Guard your personal information.
With so many means of identity theft available to thieves, it’s always a good idea to take a defensive approach when banking online. If you don’t do your part to guard your accounts and personal information, you will be more susceptible to fraud and identity theft
Monitor your accounts on a regular basis. If you notice any suspicious activity, no matter how small, report it. Thieves will sometimes conduct fraudulent transactions in small sums hoping it will go unnoticed.
Be pro-active. Get a copy of your credit report at least once a year. Make sure your information is correct and up-to-date. Take advantage of the one free credit report you’re allowed per year through AnnualCreditReport.com , the ONLY authorized source to get your free annual credit report under federal law.
If you suspect that your personal information has been stolen and used to commit fraud or theft, take action immediately. Here are some of the first steps you should take:
1. Place a fraud alert on your credit file and request your credit report for review.
Contact the fraud department of any one of the three major credit bureaus to place a fraud alert on your credit file. The fraud alert requests creditors to contact you before opening any new accounts or making any changes to your existing accounts. As soon as the credit bureau confirms your fraud alert, the other two credit bureaus will be notified automatically to place fraud alerts, and all three credit reports will be sent to you free of charge. Contact information for the three major credit bureaus can be found through AnnualCreditReport.com.
2. Close any bank and credit card accounts you believe to be compromised or opened without your authorization. Contact each company’s fraud department and follow-up in writing with copies of any supporting documents. If the thief made any transactions on your account or has opened any accounts under your name, request forms to dispute those transactions.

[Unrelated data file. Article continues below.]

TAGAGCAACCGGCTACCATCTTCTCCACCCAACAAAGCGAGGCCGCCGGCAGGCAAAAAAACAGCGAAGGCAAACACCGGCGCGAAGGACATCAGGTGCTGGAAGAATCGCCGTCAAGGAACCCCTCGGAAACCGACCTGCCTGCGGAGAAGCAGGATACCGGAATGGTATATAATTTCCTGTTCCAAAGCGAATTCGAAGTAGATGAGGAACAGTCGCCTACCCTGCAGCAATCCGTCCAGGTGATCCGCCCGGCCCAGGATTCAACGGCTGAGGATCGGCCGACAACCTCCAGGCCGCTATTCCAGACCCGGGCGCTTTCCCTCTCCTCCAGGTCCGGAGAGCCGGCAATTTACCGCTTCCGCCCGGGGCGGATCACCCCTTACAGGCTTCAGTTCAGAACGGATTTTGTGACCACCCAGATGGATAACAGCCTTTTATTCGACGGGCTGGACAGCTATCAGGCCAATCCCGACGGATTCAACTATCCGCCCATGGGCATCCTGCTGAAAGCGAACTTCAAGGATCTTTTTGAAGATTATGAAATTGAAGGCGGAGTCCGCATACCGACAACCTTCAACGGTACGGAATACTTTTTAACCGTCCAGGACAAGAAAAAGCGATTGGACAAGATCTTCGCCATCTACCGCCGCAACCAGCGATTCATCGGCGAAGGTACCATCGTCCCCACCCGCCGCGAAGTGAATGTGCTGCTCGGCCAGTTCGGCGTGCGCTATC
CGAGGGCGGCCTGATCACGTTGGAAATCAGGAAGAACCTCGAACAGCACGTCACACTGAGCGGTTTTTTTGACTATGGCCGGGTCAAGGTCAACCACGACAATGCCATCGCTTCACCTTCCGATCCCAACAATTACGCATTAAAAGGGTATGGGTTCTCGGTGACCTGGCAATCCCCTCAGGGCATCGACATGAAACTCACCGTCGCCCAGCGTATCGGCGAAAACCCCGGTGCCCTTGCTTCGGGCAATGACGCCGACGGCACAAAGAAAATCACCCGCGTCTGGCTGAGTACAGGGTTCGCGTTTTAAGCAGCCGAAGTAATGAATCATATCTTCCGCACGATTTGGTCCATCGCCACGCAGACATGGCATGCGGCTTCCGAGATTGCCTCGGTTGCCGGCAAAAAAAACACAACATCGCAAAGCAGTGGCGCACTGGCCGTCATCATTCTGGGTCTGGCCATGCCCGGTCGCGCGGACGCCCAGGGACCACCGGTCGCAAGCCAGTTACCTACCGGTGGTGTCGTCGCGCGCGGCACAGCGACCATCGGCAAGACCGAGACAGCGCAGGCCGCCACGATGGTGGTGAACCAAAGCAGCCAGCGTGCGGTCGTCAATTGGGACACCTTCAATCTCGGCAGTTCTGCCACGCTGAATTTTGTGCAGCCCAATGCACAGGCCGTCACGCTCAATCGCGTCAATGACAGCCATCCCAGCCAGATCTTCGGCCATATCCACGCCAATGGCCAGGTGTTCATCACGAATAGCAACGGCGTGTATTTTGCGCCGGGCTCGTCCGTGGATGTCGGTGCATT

When you open new accounts, create new user names, PINs, passwords and avoid using easily available information such as your date of birth, mother’s maiden name phone number, or last four digits of your Social Security Number.
3. File a complaint with the Federal Trade Commission (FTC).
Providing information about your situation to the FTC can help law enforcement officials track down and stop thieves from all over the country. You can file an online complaint form at www.ftc.gov or by calling their Identity Theft Hotline at 1-(877) ID-THEFT (438-4338).
In addition, you can include a copy of your complaint in your police report. Combined, these two items can constitute an Identity Theft Report which can give you certain protections. Learn more at www.ftc.gov.
4. Contact your local police and file a report.
Report any suspected theft of your information to your local police, preferably in person. Be sure to bring a copy of your FTC ID Theft Complaint Form and a cover letter explaining the importance a police report is for identity theft victims, along with any other supporting documentation to prove your case. Debt collection letters, credit reports and other evidence of fraudulent activity can help the police file a complete report. Get a copy of the report to submit to your creditors and others who may require proof of the crime.
5. Keep copies of EVERYTHING